Ishikawa [Materials and Tools for Making Crafts] KANAZAWA Haku (Gold Leafs)

Art / Traditional crafts
Hokuriku-Shinetsu Ishikawa
Traditional Crafts Aoyama Square
Update date

The history of Kanazawa gold leaf can be traced back to the latter half of the Sengoku era (1428-1573), when Maeda Toshiie, the feudal lord of the Kaga clan, sent a document to Japan while on a campaign in Korea, explaining how to produce gold leaf. The Shogunate subsequently established a guild for the workers and controlled the production and sale of gold leaf throughout the country.
After the Meiji Restoration in 1868, government control of the craft was abolished and the gold leaf craftsmen of Kanazawa took the opportunity to further develop their techniques as well as expand production. With its reputation for high quality, Kanazawa remains the top producer of gold leaf in the country.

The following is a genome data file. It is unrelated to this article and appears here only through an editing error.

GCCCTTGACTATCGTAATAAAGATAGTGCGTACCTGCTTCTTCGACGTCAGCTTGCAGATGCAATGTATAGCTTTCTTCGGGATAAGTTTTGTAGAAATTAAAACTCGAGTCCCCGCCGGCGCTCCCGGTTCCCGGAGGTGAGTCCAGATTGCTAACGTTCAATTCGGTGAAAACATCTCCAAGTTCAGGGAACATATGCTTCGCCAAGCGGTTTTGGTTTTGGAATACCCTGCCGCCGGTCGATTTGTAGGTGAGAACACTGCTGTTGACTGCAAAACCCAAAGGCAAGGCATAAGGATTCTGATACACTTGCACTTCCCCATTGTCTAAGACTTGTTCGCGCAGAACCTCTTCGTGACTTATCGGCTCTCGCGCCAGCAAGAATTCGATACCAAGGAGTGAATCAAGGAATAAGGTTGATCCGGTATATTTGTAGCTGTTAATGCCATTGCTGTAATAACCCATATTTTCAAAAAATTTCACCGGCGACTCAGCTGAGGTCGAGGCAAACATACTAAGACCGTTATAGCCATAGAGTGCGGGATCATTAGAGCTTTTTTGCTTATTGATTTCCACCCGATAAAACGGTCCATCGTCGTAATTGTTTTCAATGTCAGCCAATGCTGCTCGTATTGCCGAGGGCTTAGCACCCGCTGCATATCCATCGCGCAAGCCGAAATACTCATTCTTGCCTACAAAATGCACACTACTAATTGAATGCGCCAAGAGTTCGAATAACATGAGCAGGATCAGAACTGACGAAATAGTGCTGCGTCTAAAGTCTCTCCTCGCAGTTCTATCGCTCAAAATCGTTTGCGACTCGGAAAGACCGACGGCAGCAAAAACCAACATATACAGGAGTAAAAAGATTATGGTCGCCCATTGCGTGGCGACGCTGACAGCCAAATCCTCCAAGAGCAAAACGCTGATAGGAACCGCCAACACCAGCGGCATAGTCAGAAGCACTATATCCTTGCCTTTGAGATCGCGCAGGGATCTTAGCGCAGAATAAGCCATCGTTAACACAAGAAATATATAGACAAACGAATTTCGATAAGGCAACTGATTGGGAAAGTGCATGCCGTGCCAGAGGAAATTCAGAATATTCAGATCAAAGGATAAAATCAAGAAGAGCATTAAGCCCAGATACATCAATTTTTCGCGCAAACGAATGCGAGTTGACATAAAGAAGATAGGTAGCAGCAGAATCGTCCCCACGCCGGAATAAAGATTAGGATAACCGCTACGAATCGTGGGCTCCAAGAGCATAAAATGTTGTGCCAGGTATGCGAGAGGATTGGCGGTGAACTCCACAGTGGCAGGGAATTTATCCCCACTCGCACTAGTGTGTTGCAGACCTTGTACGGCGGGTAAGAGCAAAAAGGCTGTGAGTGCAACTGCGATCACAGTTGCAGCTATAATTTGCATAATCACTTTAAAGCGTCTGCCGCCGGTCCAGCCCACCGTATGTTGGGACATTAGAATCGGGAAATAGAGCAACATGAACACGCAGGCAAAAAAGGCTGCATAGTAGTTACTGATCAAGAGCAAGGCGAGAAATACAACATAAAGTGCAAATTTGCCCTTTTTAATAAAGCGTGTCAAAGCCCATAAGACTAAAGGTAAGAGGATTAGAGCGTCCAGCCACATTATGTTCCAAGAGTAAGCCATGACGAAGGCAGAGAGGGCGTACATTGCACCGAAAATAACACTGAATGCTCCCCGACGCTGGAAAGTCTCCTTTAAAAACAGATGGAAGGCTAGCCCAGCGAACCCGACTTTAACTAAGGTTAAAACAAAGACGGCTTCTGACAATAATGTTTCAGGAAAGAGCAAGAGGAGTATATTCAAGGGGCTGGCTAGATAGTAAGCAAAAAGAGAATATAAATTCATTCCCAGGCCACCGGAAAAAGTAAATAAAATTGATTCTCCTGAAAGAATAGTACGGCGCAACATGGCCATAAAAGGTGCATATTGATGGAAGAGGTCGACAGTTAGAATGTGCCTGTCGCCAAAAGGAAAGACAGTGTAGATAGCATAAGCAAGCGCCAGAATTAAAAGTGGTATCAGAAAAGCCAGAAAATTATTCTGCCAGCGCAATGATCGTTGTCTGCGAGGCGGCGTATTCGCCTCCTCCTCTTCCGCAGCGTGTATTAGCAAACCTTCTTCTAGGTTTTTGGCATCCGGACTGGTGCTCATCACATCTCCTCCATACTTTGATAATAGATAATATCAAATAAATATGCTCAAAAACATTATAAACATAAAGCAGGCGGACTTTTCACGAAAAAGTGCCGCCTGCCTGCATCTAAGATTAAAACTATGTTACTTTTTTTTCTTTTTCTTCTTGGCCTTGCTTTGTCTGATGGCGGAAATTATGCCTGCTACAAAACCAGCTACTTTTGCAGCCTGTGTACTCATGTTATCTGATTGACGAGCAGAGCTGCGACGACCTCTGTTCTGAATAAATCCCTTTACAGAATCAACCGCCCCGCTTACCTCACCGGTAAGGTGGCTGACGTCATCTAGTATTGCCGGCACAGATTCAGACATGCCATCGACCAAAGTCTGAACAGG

Gold leaf is between 0.1 and 0.2 µm thick. For this reason, it can be applied to virtually any material, including metal, ceramic, lacquerware, wood and paper, as well as designs of any complexity. In addition, none of gold’s raw luster is lost during application, resulting in products of captivating beauty and splendor. Large amounts of gold leaf are used on shrine and temple buildings as well as household Buddhist altars. Items produced today include signs, individual carved characters and mizuhiki decorations for gifts and the finest art mountings.

KANAZAWA Haku (Gold Leafs) (details page)

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